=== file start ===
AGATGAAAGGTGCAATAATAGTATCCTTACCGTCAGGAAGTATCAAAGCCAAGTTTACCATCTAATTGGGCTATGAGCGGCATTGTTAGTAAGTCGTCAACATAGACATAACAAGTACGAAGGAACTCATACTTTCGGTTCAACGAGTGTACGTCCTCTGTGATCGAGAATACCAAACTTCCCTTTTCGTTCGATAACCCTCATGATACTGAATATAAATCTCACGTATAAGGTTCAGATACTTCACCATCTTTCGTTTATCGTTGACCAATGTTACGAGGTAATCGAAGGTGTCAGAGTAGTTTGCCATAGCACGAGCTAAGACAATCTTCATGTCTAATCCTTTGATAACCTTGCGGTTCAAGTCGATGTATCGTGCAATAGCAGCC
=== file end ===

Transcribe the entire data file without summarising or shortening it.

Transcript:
AGATGAAAGGTGCAATAATAGTATCCTTACCGTCAGGAAGTATCAAAGCCAAGTTTACCATCTAATTGGGCTATGAGCGGCATTGTTAGTAAGTCGTCAACATAGACATAACAAGTACGAAGGAACTCATACTTTCGGTTCAACGAGTGTACGTCCTCTGTGATCGAGAATACCAAACTTCCCTTTTCGTTCGATAACCCTCATGATACTGAATATAAATCTCACGTATAAGGTTCAGATACTTCACCATCTTTCGTTTATCGTTGACCAATGTTACGAGGTAATCGAAGGTGTCAGAGTAGTTTGCCATAGCACGAGCTAAGACAATCTTCATGTCTAATCCTTTGATAACCTTGCGGTTCAAGTCGATGTATCGTGCAATAGCAGCC